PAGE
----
Nine New York City parents filed a petition with the state’s commissioner of education MaryEllen Elia, charging the city’s education department failed to reduce class sizes as required by Contract for Excellence Law.
City public advocate Letitia James and groups like Class Size Matters and the Alliance for Quality Education, also joined the petition.
The Manhattan-based Class Size Matters advocates for smaller class sizes in the city’s public schools and nationwide.
Instead of the state delivering on its plan to reduce class sizes, the plaintiffs said enrollment instead increased since the education commissioner approved the plan in 2007.
The plan called for a maximum of 20 students from kindergarten through third grade, 23 students from fourth through eighth grade, and no more than 25 per class in high school.
The goal of the lawsuit, according to a release, is to push the education department to enforce the law.
“The growth in class size from 2007 to the present is breathtaking,” said David Sciarra, executive director of the Education Law Center, who is representing the parents and nonprofits, in a release.
He said that in 2007, only 1,100 students between first and third grades were in classes of 30 students or more.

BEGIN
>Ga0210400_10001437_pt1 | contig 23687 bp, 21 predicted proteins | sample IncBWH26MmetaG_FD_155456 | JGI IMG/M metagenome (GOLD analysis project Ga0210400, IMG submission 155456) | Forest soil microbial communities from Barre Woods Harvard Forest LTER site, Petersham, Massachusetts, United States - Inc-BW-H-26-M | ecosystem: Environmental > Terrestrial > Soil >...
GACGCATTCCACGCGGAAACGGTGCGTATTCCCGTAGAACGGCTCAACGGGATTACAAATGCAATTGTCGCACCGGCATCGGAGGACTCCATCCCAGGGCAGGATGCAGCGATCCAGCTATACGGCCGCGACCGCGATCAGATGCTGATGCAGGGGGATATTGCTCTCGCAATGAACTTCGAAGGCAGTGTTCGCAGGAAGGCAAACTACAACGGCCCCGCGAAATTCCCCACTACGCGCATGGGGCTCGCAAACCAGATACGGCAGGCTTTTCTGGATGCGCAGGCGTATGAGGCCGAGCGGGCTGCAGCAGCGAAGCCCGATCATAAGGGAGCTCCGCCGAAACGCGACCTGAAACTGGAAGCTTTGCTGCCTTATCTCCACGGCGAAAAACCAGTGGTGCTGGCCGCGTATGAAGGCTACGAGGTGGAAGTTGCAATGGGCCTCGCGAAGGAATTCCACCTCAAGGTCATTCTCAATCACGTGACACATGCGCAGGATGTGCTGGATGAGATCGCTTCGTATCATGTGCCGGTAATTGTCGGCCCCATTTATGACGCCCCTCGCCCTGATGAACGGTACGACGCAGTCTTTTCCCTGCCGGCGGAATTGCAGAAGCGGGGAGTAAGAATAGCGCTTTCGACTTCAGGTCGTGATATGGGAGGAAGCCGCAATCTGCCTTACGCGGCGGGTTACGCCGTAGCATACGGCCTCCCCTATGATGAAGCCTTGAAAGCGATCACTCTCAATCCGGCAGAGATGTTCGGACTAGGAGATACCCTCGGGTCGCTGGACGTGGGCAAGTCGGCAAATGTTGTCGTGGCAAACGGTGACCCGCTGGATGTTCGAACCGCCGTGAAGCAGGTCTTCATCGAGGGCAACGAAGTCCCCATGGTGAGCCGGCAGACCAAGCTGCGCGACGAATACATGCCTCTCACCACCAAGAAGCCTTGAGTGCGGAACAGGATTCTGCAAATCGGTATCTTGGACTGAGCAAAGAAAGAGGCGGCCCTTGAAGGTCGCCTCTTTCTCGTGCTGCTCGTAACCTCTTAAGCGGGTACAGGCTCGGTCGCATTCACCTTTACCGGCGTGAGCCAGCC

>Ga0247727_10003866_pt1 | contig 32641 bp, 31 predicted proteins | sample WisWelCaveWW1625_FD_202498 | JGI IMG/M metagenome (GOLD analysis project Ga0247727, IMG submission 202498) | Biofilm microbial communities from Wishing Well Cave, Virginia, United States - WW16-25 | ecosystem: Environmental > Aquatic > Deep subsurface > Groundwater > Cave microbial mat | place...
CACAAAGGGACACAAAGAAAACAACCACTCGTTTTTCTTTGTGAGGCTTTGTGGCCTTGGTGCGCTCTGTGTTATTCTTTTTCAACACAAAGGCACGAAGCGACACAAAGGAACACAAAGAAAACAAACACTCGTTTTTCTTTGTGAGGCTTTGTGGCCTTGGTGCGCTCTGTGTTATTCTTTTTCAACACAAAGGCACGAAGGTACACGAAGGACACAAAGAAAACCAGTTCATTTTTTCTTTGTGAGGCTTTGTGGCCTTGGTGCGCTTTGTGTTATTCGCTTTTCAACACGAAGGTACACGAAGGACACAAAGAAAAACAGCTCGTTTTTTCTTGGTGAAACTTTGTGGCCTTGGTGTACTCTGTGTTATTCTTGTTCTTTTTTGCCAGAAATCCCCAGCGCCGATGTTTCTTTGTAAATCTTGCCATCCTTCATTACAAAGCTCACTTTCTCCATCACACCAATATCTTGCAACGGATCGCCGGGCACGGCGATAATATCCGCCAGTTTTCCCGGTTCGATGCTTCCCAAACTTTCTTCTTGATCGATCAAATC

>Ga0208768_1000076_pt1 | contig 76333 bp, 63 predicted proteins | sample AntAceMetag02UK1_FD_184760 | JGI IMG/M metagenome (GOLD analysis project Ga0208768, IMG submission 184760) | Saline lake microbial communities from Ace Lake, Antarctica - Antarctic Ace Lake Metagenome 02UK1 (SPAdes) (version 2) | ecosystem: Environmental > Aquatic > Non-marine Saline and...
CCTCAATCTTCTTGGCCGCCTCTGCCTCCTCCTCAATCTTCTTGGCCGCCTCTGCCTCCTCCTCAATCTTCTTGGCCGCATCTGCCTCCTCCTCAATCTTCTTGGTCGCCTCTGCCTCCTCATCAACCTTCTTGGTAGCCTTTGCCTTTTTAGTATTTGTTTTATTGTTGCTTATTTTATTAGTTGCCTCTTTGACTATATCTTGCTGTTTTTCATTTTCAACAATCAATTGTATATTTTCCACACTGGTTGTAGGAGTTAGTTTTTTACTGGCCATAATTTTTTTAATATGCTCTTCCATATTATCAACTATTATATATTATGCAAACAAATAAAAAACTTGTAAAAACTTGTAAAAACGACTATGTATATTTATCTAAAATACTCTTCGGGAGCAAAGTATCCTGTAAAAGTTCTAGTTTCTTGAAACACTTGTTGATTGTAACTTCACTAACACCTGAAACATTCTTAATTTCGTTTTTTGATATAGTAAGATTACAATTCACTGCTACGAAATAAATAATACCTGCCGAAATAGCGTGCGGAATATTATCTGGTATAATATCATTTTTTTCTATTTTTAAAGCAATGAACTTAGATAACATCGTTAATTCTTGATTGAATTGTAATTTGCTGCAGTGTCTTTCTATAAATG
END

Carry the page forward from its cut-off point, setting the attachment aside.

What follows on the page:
As of last November, that number has grown to more than 43,000.
The city’s education department will hold a workshop Wednesday, July 19, covering how to build an application for the high school admissions process and how to find a school best suited to the needs and interests of applicants.
The session runs from 6 to 8 p.m., at the Herbert H. Lehman Education Complex located at 3000 E. Tremont Ave.
The city will then hold an information session Thursday, July 27 at Stuyvesant High School, 345 Chambers St., in Manhattan, from 4 to 7 p.m.
There is no information session scheduled to take place in the Bronx.
Attendees must RSVP to secure a seat at these events. Visit the education department’s website for more information at Schools.nyc.gov.